Illustration of Derek Powazek by Adam Ellis

NaBloPoMo Q&A 6: Chopping Blocks

Or: How To Bust Your Creative Block

Megan asked:

Say someone’s in a rut. What advice would you offer for getting out? ie, how do you stay creative and engaged? Who/what keeps you accountable?

And Joey asked:

How do you overcome creative block? What inspires you?

I had an English teacher in high school who said something I still think about today. She said, “a piece of writing is never done, you’re just done working on it.”

That could just as easily apply to design, photography, or any other creative endeavor. The point is, the process is what’s important. Being done is the death of art. The real joy comes from always improving.

Creative blocks, in my experience, come from forgetting this essential fact. If you fall into assuming that the picture or sentence in front of you is final, it sucks. Of course it sucks. Everything sucks in the beginning. That’s not the point. The point is to make it better, word by word, pixel by pixel.

Where you wind up may be a totally different place from where you started, and that’s okay. That’s the joy of the creative process.

When I get jammed up, here are some of the things I do to chop the block.

  • Go away. If you’re spinning your wheels in front of the computer at 2pm, you’ll probably still be spinning at 5pm, only then you’ll be 3 hours angrier. Short-circuit this by getting up and heading out the door. Run errands, walk the dogs, walk around the block – anything. Just leave. You won’t be doing any good in front of the computer anyway. Getting yourself into a completely different physical space can help move your mental space.
  • Change mediums. If you’re getting no joy in pixels, change to paper. Try designing a site with just office paper and a Sharpie (37 Signals had a great post about this). If you’re bored with your digital camera, get a film one. If you’re not writing well in front of the computer, switch to a legal pad. Sometimes bumping into a new set of constraints will free you up in other places.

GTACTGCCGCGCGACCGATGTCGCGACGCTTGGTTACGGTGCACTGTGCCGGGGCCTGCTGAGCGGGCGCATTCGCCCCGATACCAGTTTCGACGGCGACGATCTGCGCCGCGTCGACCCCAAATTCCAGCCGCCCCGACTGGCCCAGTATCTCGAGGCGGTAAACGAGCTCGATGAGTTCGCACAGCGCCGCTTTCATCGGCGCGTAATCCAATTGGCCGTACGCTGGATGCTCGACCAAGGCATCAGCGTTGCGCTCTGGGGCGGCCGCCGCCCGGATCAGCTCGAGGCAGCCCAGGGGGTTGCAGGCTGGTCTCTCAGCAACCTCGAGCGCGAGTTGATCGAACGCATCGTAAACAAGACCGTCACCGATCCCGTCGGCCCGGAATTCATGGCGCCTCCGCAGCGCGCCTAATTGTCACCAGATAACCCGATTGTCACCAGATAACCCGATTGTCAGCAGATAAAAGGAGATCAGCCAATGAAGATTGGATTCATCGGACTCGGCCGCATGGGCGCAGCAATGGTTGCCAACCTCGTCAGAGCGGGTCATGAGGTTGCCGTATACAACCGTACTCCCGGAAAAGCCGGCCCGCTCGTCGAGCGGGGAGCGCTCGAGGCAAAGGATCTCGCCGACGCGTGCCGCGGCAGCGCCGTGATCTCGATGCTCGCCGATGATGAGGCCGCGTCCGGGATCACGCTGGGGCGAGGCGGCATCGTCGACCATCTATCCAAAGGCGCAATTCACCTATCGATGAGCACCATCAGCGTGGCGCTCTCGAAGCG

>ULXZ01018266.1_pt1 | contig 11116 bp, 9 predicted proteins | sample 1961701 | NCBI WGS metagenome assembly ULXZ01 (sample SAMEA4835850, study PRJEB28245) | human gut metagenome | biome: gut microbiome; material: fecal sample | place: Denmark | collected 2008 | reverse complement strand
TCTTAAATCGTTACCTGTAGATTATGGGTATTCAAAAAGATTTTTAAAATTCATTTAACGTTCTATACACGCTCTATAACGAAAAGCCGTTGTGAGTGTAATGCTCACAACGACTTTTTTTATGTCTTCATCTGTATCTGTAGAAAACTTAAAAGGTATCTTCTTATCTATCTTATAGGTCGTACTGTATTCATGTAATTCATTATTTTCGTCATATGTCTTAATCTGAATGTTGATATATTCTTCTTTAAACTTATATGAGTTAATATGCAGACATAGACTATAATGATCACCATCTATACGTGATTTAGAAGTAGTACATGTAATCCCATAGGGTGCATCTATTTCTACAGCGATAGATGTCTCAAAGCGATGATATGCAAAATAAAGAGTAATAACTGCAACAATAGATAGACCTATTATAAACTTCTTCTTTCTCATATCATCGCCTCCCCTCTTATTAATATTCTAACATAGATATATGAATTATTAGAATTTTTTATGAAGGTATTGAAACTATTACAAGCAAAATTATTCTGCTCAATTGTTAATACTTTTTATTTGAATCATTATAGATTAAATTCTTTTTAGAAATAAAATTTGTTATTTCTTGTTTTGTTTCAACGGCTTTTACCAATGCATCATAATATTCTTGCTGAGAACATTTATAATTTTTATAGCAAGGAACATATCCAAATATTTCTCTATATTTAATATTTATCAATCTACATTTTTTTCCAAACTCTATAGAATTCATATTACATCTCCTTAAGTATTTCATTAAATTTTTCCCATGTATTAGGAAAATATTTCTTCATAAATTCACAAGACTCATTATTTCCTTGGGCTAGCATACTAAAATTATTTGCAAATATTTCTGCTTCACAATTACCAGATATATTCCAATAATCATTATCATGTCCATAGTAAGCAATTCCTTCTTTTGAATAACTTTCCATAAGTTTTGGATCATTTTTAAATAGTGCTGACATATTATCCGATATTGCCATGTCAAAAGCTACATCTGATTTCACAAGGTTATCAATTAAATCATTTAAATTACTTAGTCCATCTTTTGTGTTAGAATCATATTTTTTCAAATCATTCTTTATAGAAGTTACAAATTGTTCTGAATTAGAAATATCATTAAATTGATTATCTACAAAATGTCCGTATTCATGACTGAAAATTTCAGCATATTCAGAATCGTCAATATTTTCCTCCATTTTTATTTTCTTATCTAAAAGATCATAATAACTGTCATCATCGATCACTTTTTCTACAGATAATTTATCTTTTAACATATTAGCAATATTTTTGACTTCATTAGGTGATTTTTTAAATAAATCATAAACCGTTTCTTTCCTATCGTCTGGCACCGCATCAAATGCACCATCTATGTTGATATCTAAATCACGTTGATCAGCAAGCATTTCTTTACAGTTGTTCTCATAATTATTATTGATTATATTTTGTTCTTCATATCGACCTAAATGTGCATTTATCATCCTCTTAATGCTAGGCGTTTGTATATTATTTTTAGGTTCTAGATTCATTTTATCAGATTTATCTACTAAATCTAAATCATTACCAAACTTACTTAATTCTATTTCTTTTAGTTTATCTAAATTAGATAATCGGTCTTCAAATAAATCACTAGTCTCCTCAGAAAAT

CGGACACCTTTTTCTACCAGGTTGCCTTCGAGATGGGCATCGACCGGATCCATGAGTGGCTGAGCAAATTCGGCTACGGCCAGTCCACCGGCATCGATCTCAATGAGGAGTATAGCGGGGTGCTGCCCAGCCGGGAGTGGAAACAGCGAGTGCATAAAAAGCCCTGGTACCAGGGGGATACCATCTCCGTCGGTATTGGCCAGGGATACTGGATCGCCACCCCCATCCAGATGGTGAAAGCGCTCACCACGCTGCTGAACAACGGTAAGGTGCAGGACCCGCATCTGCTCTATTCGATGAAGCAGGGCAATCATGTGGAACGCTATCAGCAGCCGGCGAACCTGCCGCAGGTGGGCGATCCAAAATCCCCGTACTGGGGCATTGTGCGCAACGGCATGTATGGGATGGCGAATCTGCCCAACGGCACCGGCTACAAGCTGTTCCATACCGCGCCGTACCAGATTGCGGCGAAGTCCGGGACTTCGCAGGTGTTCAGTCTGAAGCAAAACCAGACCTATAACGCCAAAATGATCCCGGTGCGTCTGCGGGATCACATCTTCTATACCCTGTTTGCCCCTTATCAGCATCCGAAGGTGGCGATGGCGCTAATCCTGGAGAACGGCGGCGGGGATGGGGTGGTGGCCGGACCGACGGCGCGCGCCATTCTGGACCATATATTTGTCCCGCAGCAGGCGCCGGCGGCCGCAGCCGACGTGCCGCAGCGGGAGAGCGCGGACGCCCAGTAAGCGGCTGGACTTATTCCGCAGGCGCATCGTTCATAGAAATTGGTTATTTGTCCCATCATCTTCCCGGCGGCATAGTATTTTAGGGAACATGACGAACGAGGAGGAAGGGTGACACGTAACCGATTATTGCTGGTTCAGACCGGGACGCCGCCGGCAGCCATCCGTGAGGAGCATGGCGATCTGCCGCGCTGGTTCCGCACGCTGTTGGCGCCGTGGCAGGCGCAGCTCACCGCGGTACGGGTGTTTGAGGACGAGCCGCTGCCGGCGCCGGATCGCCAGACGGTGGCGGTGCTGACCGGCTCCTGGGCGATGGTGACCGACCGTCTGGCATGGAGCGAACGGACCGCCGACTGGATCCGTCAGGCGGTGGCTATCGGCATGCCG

• Log off. Take your modem, unplug it, and put it in a closet. The internet may be the greatest self-publishing medium ever invented, but it’s also the greatest time-suck to ever exist. Sometimes connecting with your inner voice means disconnecting from the rest of the world.
  • Bust that cycle. This is something I learned from Ze Frank. When you’re feeling overwhelmed with your usual process, pick one habit and change it. It doesn’t have to be a bad habit, like quitting smoking. It could just be waking up at a different time, listening to new music, going to new places for lunch. Breaking a cycle can lead to a feeling of renewed possibilties and excitement. (Thanks for this one, Ze!)
  • Stop multitasking. I have my tasks divided into two groups: half-brain tasks and full-brain tasks. Watching TV, skimming the latest news, doing the dishes … these are half-brain tasks. I can do more than one at once. But writing stories, researching stuff, hardcode design … these need the full brain. If I’m getting nowhere, it may be because I’m trying to stuff a full-brain task into a half-brain time slot. (On the other hand, sometimes with a design challenge, I’ve found that doing it with half a brain can help me stop over-thinking it. Experiment with your tasks to see how you’re most productive.)
  • Get a pen pal. If the block is related to writing, try this: Write a letter to a friend all about how frustrated you are. Tell your friend about how you can’t possibly write it. Of course, in order to describe why you can’t do it, you’ll have to explain what the project is. This forces you to put what you’re trying to do into words. The next thing you know you’ll be writing what you need to write.
  • Quit. That’s right, quit. The worst thing you can do to creativity is give it a deadline. Make a complete and total decision to stop the project. Dump it from your mind. Think about something else. Anything. Then go to bed. This is like zapping your RAM. You may just wake up in the morning with a brand new idea – one that’s not too different from where you were trying to go in the first place – once you take the pressure off.

Remember that you have a vast ocean of creativity within you. When you’re under pressure and blocked, you may start to feel like your creativity is finite. Maybe it’s run out! (I’ve literally had this conversation with friends before. I was convinced I had a limited number of designs in me, and I thought I’d just used the last one.) But that’s just the block talking. There’s always another design, another story, another work of art within you. All you have to do is find it. Good luck!

Thanks for the questions, Megan and Joey! Who else has one?


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Hi, I’m Derek. I make awesome community-centric web stuff. I sometimes post things to Flickr and Twitter. I’m mostly harmless. More.





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